Aquatic facility site

Ball Ventures, the Idaho Falls-based investment company that owns a large corridor of land between 5th Street and Teton Creek, has agreed to donate five acres to the City of Driggs for an aquatic facility. 

Geothermal energy still a possibility

After weighing several options, Teton Valley Aquatics and the City of Driggs have chosen a location for a future aquatic facility at the southeast corner of 5th Street and Little Avenue. The land owners have agreed to donate five acres to the city, and the partners are ready to pursue test drilling and a capital campaign.

The city had narrowed the search down to two sites that fit the criteria of being over five acres in size, in town, near the schools, on a collector road. The first possible site, south of the airport and east of the elementary school, was recently annexed into the city, but during that process it became apparent that neighbors were concerned with increased traffic on LeGrand Pierre Avenue and Booshway and the unfinished state of the road network.

“It was a good reminder to us that LeGrand Pierre needs to be connected to Ski Hill Road,” said Driggs community development director Doug Self, who has been leading the city’s efforts to build a pool. “But we didn’t want to necessarily tie the aquatic facility project to a built-in controversy in that neighborhood.”

Both sites would need roughly the same amount of infrastructure improvements, including road extension and water and sewer connections, but the 5th Street site will require the paving of South 5th and Johnson, a project that is already a high priority for the city for multiple reasons.

Self added that the LeGrand Pierre lot is “devoid of natural vegetation,” whereas the lot next to the skate park has ample mature trees and shrubs, which would save money in landscaping and screening for the project and make it more attractive to passersby.

At a special meeting on July 13, the Driggs City Council unanimously approved the 5th Street site. The next step is to work with the land owner, Ball Ventures, an Idaho Falls real estate investment company. The company has informally committed to donating five acres of the property to the city.

In the Driggs draft comprehensive plan, that corridor of land along Ski Hill Road between 5th Street and Teton Creek (much of which is owned by Ball Ventures) is reserved as open space and wildlife habitat.

Teton Valley Aquatics and Driggs have met with the partners of the Teton Creek Corridor Project to discuss a possible conservation easement on the remaining property not dedicated to the aquatics facility.

“We hope we can establish momentum to fulfill this vision,” Self said about working with other nonprofits on a unified plan for the corridor.

TVA executive director Jessica Pozzi joined the team at the beginning of 2020 and said that while COVID shut down the nonprofit’s water safety and education programs, it was actually something of a boon for her. Before the pandemic, she found it incredibly challenging to schedule swim lessons because there are no public pools in the valley.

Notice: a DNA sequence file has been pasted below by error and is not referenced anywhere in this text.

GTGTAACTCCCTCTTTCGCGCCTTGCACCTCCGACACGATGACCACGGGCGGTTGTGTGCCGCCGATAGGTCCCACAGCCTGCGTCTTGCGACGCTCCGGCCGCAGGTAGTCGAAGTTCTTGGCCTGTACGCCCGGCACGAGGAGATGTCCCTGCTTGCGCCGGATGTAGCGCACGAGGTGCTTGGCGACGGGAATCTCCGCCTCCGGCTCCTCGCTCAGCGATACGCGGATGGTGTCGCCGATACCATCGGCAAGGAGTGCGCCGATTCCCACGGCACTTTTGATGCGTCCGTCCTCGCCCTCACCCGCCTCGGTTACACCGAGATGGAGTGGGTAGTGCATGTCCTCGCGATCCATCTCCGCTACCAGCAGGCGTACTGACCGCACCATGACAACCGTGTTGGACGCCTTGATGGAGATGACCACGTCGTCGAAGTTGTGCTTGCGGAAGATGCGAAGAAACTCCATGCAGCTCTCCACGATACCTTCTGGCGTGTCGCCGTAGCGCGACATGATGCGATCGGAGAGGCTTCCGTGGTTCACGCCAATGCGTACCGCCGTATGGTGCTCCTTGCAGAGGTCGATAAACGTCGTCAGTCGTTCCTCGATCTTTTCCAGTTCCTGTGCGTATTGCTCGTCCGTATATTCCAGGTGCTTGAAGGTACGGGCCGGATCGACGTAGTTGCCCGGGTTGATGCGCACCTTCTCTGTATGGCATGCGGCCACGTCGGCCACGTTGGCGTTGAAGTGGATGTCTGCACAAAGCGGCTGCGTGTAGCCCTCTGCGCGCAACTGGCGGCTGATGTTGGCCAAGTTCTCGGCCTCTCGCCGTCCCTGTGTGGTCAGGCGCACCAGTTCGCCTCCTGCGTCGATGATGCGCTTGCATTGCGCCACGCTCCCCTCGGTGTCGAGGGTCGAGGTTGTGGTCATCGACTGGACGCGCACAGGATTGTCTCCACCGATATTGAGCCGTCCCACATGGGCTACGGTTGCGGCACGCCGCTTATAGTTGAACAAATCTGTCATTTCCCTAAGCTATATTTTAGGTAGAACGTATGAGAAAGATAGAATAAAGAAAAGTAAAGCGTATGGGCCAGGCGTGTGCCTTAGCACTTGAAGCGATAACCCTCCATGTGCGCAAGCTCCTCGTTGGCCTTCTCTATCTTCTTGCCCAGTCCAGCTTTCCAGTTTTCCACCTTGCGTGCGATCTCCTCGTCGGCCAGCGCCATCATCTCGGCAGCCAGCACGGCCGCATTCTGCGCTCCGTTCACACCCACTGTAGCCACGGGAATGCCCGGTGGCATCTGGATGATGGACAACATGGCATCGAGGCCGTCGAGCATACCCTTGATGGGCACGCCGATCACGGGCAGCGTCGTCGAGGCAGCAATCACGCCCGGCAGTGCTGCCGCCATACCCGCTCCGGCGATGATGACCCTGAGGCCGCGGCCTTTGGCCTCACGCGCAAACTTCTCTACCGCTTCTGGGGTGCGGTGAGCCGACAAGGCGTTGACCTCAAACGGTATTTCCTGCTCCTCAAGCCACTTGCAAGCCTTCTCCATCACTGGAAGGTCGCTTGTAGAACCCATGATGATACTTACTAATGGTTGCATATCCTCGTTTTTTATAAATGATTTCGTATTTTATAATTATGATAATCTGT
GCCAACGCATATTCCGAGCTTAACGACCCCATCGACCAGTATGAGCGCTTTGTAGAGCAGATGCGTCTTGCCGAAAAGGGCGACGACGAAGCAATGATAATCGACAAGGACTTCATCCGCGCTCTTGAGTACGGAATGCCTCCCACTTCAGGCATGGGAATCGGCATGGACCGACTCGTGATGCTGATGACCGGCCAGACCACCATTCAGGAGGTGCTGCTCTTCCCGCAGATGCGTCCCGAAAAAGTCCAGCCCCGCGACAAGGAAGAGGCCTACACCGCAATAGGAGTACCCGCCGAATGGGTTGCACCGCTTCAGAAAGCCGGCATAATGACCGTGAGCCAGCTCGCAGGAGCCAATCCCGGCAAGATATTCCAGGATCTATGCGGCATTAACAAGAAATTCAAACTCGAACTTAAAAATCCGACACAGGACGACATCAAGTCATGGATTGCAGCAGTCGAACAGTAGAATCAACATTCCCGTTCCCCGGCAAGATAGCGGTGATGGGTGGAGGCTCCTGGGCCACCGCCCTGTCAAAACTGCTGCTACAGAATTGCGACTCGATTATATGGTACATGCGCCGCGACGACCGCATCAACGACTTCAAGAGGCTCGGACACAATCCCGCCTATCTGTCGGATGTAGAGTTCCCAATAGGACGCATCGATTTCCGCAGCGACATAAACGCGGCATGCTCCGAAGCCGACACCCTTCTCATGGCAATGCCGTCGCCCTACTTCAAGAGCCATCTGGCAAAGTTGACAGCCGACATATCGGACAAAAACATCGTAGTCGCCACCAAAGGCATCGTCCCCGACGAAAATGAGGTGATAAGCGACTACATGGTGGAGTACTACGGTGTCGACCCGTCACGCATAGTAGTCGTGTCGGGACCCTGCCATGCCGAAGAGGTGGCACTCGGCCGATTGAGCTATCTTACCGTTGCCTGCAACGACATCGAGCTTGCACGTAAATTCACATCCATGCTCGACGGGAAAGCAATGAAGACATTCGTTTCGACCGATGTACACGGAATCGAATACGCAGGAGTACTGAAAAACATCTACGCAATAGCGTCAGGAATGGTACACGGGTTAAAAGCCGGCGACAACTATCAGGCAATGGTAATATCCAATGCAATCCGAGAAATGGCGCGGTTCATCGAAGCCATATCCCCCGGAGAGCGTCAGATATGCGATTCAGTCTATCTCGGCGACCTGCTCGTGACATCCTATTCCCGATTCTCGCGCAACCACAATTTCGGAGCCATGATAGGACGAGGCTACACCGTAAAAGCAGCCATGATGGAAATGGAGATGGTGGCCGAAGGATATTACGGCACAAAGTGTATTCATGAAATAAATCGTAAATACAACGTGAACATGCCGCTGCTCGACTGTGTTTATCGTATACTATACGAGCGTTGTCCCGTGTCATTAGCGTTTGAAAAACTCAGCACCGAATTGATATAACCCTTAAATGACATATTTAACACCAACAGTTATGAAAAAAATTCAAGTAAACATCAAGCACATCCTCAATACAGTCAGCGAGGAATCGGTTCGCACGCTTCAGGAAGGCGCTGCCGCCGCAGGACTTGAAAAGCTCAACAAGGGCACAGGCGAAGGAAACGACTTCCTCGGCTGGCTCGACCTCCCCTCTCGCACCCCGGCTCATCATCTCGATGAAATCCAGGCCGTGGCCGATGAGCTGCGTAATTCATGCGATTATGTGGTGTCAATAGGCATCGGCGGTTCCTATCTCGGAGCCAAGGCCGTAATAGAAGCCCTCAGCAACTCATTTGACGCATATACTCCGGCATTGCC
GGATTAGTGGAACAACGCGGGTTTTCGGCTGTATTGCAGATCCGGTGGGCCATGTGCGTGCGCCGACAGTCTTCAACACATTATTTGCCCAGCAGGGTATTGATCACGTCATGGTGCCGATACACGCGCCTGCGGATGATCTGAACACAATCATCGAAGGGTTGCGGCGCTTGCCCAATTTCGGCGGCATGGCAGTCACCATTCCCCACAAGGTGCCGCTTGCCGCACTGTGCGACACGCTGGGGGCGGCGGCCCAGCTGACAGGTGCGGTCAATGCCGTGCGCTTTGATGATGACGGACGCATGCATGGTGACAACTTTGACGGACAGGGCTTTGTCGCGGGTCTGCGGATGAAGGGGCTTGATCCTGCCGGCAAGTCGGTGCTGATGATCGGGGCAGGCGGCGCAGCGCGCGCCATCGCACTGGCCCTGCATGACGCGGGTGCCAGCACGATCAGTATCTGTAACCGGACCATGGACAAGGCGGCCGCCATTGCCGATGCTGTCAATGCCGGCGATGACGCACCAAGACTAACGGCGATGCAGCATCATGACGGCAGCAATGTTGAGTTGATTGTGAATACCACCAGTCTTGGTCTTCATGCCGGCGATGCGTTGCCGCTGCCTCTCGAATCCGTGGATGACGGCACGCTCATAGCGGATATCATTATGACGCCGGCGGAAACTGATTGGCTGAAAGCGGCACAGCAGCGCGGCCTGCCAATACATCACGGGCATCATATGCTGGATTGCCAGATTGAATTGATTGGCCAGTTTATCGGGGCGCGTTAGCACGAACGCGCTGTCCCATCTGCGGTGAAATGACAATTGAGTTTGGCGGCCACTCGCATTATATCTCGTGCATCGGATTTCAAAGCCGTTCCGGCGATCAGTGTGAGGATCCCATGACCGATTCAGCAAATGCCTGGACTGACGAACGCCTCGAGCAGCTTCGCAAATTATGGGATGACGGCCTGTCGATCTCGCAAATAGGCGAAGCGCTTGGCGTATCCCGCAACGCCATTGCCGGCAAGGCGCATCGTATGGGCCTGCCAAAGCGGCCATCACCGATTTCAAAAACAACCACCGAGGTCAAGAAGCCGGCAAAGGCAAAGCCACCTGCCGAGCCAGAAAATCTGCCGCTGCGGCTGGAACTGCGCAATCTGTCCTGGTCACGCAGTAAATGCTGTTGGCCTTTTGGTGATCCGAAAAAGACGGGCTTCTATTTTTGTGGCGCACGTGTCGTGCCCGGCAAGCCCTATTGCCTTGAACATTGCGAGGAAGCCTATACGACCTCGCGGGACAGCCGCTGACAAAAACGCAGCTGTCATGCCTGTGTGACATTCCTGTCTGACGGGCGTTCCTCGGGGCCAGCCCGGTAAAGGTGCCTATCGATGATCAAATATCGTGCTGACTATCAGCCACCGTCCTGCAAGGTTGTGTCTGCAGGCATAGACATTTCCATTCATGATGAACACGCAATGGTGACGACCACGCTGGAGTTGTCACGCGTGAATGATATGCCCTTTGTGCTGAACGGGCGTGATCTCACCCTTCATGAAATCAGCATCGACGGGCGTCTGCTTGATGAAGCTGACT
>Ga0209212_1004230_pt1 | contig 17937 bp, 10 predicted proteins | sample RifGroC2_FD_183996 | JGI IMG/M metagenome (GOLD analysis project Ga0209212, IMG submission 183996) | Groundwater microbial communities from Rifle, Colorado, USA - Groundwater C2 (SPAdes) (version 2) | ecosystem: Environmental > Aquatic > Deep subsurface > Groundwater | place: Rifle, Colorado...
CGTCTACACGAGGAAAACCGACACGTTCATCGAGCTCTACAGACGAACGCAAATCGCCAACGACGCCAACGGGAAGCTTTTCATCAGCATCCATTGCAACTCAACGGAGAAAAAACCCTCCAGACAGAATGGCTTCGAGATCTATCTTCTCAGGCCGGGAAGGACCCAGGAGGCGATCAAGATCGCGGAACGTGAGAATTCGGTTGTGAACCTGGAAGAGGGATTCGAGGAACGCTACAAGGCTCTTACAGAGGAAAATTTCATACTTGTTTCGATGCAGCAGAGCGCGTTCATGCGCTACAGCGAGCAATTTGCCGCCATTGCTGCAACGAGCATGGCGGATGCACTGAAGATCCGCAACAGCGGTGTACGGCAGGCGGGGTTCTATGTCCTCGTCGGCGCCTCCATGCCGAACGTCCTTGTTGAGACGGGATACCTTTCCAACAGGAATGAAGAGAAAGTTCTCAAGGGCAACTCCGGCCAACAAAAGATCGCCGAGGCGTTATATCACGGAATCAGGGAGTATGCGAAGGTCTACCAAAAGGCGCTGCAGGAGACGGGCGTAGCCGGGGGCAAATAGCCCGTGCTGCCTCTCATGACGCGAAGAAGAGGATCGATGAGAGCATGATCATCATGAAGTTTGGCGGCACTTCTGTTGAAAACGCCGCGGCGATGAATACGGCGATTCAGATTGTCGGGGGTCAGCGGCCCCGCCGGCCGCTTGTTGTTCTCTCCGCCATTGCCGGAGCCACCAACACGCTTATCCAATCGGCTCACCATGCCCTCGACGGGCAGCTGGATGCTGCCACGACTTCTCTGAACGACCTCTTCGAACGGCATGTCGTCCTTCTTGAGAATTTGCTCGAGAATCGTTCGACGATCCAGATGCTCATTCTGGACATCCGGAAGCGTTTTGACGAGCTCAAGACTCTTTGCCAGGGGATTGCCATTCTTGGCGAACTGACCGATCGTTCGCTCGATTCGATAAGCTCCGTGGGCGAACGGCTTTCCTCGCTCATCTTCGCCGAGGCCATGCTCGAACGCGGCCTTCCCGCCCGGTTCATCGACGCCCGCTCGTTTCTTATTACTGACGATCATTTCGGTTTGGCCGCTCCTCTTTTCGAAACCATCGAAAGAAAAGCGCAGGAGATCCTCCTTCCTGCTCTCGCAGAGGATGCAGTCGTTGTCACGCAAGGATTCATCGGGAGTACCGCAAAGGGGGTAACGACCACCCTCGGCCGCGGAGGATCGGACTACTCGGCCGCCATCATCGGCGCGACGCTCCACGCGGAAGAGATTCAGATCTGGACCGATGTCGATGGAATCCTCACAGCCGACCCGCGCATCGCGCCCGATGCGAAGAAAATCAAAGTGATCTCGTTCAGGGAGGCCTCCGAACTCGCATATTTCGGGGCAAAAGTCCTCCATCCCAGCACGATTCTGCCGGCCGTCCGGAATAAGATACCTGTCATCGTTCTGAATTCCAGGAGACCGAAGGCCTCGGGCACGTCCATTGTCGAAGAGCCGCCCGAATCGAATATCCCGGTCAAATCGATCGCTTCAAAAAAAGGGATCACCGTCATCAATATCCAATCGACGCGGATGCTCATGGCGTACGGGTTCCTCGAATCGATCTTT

“We want to offer a lot of programs but we can’t do it without our own facility,” Pozzi said. “The bright side of COVID is that I’ve been able to give 100 percent of my attention to the facility. I’ve hunkered down and focused on looking at these sites and having these conversations.”

Once the property has been secured, the next step is to drill a well with the hope of hitting hot water. Dick Weinbrandt, a former TVA board member with decades of experience in petroleum engineering, plans to fund the drill, which could cost half a million dollars. The Idaho National Laboratory recently completed a free study and the results seem positive; there’s a good chance that drilling in town will yield a pressurized geothermal energy source, an integral part of the aquatic facility plan.

In a feasibility study performed last year, consultants determined that an aquatic facility with geothermal energy has the potential to turn a profit, as heating costs will be lower and the facility would have additional appeal to tourists.

Once the well has been drilled, TVA will take charge and launch a capital campaign. Pozzi was hired in part because of her fundraising experience, and she’s ready to lead the effort.

“It’s a very strategic process that requires a lot of planning,” she said about a capital campaign. It could be the largest capital campaign the valley has ever seen; in the feasibility study, Phase I of the facility, an outdoor seasonal pool with an indoor reception area and locker rooms, will cost around $7 million. The addition of year-round hot pools increases that cost by $3 million, but based on data collected from Lava Hot Springs, those hot pools could net $350,000 per year of profit.

If drilling does not yield a geothermal jackpot, TVA and Driggs will need to find other ways to fund the operating costs of an aquatic facility. Pozzi said that TVA will be exploring sustainable funding options, including grants, private donations, and public partnerships. For now, her goal during the Tin Cup is to raise the funds to keep the operation afloat (pun intended) so that the nonprofit can keep moving toward an aquatic facility.